For legacy families like the Knights, Niagara is home
February 12, 2014
All family legacies begin somewhere”¦and with someone.
For the Knights, one such tradition began in the early 1950s when Joseph P. Knight made the decision to attend Niagara University.
Joseph, a native of Geneva, N.Y., studied history and played golf at Niagara before graduating in 1956. He enjoyed a successful 35-year career as a regional salesman for the American Can Company. For his outstanding work as a combat correspondent during the Korean War, he was awarded a Bronze Star.
When it came time for Joseph's (and his wife, Cookie's) children to explore colleges, the family patriarch requested that they consider Niagara, but left the final choice in their hands.
Both Michael and Kristen ultimately opted to pursue their undergraduate studies at NU; Michael for political science and Kristin for communications.
Michael says he fell in love with Niagara's beautiful campus ”“ “it was everything I'd imagined” ”“ and he was drawn by the excellence of the university's political science and pre-law programs. Having attended Catholic elementary and high schools, the faith component offered him an additional sense of familiarity.
“Most importantly,” Michael says of what sealed his decision, “from my very first visit, Niagara felt like home. I always believed that I belonged.”
That fall, on the annual freshman walk to Niagara Falls State Park, Michael met a classmate from Vestal, N.Y. He and Deborah Casper clicked immediately ”“ seven years later, they were married.
Michael, who earned a B.A. in political science (magna cum laude) from Niagara in 1987 and later added a juris doctor from the Albany Law School of Union University, is deputy counsel for the New York State Lawyers' Fund for Client Protection. As a way of thanking his alma mater, he has served as class chair for numerous Niagara University giving campaigns and is an active alumni ambassador for the Office of Admissions.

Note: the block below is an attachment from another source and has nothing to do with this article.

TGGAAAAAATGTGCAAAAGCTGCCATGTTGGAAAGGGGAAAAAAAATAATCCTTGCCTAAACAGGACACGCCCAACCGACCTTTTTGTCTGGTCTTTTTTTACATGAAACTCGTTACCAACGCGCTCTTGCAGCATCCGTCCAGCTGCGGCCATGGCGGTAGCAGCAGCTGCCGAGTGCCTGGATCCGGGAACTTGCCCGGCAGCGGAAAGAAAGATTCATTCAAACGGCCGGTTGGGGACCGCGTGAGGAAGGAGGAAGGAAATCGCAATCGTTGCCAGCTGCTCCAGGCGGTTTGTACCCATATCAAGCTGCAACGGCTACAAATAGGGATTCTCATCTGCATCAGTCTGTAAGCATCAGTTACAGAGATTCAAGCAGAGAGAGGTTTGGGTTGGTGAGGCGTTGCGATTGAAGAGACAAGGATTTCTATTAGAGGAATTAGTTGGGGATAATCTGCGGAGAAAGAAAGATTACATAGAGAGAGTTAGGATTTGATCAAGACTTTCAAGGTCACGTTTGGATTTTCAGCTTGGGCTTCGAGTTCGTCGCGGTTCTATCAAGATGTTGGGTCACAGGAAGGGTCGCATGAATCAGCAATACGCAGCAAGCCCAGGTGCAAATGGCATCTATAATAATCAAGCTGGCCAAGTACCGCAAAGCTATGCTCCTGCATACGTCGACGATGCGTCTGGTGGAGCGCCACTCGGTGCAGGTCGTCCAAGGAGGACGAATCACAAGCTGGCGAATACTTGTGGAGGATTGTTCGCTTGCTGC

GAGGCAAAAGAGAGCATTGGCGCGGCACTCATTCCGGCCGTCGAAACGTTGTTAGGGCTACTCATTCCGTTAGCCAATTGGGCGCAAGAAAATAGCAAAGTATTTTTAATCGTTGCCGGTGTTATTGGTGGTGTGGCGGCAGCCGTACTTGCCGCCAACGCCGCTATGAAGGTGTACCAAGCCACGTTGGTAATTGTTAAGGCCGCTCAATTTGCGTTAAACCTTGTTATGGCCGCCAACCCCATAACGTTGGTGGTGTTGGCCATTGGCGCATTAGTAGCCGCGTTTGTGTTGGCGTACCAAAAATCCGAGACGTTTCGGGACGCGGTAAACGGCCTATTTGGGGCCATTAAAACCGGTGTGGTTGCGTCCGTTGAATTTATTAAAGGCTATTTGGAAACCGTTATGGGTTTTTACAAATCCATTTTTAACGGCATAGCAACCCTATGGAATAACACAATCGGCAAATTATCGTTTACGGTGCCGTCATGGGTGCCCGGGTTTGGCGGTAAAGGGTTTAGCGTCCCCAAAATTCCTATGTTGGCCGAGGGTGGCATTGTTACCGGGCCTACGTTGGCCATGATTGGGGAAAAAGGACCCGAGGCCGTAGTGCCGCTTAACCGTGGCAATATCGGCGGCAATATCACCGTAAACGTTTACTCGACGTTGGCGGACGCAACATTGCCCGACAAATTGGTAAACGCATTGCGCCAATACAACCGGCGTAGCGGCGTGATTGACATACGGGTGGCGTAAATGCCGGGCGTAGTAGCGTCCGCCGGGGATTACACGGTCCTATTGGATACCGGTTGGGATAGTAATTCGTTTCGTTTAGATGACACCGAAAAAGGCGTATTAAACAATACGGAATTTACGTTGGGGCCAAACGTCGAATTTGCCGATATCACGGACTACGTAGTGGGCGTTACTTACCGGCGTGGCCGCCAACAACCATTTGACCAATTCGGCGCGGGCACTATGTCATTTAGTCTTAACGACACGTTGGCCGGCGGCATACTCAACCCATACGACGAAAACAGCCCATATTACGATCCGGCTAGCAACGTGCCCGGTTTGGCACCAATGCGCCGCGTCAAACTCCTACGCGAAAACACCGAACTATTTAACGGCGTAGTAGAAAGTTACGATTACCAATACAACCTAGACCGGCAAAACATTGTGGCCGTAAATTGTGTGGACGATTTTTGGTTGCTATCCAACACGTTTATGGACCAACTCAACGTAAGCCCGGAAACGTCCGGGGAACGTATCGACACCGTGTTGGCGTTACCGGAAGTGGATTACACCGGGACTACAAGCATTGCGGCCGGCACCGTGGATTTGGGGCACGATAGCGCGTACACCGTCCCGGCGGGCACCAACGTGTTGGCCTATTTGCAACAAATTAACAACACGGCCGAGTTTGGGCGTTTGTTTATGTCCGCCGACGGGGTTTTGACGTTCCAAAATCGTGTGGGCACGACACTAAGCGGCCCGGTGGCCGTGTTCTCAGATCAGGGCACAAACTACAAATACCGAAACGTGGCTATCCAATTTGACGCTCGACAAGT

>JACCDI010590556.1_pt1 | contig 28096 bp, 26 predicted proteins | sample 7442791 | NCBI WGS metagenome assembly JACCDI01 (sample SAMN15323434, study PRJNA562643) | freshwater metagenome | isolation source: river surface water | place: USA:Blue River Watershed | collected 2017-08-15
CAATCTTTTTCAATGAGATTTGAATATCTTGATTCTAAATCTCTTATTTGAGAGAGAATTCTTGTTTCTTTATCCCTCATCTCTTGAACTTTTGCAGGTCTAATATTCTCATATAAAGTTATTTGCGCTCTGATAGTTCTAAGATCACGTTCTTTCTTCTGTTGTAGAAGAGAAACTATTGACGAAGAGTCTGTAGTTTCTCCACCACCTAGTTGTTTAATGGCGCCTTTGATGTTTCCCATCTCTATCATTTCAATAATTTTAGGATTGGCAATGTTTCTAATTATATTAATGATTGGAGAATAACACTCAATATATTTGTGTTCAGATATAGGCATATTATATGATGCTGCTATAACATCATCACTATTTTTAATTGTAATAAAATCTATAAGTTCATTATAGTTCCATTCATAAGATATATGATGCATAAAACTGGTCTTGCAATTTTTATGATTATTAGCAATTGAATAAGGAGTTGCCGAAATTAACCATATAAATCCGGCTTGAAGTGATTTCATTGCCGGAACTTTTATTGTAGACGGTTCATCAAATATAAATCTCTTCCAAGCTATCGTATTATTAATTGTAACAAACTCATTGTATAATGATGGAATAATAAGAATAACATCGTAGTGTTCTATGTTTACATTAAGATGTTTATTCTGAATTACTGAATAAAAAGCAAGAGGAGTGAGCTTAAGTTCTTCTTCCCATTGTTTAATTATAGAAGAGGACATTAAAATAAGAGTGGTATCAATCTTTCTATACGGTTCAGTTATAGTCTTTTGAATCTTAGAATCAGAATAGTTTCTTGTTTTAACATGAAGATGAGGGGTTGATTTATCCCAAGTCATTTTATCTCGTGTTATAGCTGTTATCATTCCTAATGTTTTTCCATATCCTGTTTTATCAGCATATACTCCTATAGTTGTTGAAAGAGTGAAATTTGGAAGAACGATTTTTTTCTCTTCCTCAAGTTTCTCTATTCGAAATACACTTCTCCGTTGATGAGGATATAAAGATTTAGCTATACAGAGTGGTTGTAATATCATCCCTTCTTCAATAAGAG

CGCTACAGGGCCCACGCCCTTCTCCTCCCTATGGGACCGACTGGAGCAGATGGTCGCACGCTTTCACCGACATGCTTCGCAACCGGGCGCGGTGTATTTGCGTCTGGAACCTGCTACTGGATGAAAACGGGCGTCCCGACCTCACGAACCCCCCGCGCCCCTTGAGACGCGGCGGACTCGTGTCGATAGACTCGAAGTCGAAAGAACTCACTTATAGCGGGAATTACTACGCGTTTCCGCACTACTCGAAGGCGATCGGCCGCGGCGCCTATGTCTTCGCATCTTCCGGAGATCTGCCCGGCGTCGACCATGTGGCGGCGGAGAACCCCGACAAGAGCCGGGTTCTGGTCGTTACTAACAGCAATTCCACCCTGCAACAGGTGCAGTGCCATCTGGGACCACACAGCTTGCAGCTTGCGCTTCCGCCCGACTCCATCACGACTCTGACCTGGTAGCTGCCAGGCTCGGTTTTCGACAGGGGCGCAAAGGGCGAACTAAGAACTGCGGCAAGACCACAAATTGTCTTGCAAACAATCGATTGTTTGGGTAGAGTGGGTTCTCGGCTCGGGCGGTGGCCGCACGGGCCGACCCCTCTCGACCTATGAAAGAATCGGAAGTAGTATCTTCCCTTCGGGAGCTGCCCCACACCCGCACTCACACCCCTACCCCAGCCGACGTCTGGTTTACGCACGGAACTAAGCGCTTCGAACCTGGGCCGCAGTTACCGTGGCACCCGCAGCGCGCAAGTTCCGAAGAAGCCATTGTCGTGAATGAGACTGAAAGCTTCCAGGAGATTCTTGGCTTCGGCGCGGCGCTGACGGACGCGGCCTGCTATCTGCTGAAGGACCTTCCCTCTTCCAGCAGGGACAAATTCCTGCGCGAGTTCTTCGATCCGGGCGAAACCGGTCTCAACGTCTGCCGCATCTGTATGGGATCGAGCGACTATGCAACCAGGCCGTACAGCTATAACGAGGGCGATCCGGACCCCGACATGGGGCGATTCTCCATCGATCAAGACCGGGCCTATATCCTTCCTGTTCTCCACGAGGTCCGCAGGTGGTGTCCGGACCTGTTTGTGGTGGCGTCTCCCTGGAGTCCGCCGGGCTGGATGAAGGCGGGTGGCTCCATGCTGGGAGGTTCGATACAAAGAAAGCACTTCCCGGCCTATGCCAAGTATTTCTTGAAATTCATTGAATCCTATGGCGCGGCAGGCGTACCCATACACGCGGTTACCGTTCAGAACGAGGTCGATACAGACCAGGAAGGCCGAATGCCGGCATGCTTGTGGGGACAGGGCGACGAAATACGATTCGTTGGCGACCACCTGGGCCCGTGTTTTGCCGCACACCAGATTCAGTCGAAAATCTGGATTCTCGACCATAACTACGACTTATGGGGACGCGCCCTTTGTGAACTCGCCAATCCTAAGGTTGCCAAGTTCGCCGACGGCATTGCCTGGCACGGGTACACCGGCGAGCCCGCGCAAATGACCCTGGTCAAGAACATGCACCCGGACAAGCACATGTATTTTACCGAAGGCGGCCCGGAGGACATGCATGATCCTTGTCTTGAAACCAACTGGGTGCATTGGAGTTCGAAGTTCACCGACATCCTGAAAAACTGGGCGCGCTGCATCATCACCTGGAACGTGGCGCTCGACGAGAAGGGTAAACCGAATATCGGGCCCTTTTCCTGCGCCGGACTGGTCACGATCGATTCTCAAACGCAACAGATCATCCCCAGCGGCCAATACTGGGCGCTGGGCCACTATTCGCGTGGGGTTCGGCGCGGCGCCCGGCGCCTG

Meanwhile, Deborah, a 1987 Niagara nursing graduate, worked in cardio-thoracic units at Strong Memorial Hospital, Albany Medical Center, St. Peter's Hospital and Albany Associates in Cardiology. She became a full-time mom in 2000.
Both Michael and Deborah attribute their personal and professional success to the Catholic and Vincentian education they received at NU.
“Niagara offers so much more than a solid liberal arts education,” Michael explains. “Certainly, being able to communicate, to think critically and to read and write effectively are hallmarks of a Niagara education, but being able to use your learning and talents in service to others, in my opinion, elevates the Niagara graduate beyond his or her peers. Niagara University instructs students how to be successful professionals, but it also teaches them how to be successful human beings.”
Michael and Deborah have four sons, the oldest of whom has advanced the Knight family legacy on Monteagle Ridge. In fact, Joseph, Michael Sr. and Michael Jr. all lived in House 3 of Varsity Village!
Michael Jr. graduated from Niagara last May with a degree in psychology. He is currently taking advantage of one of NU's unique dual-degree (4+2) programs, which allows him to obtain a master's degree in clinical mental health counseling in just two years.
Ask Michael Jr. what it was that attracted him to Niagara, and he echoes a refrain similar to the one his father described two decades earlier.
“I came to Niagara not necessarily because of the beautiful campus, not only because of the kind and friendly faculty, staff and students, nor because of the small class sizes. For me, Niagara felt like something more than the other universities I toured. It felt like home.
“Niagara offers an education that is unique to its students in a way that's difficult to explain. The infusion of Vincentian values, like service unto others, instills within its students the concepts of humility, kindness to others, personal responsibility, and a love of service for the sake of helping others. You can't get that anywhere else.”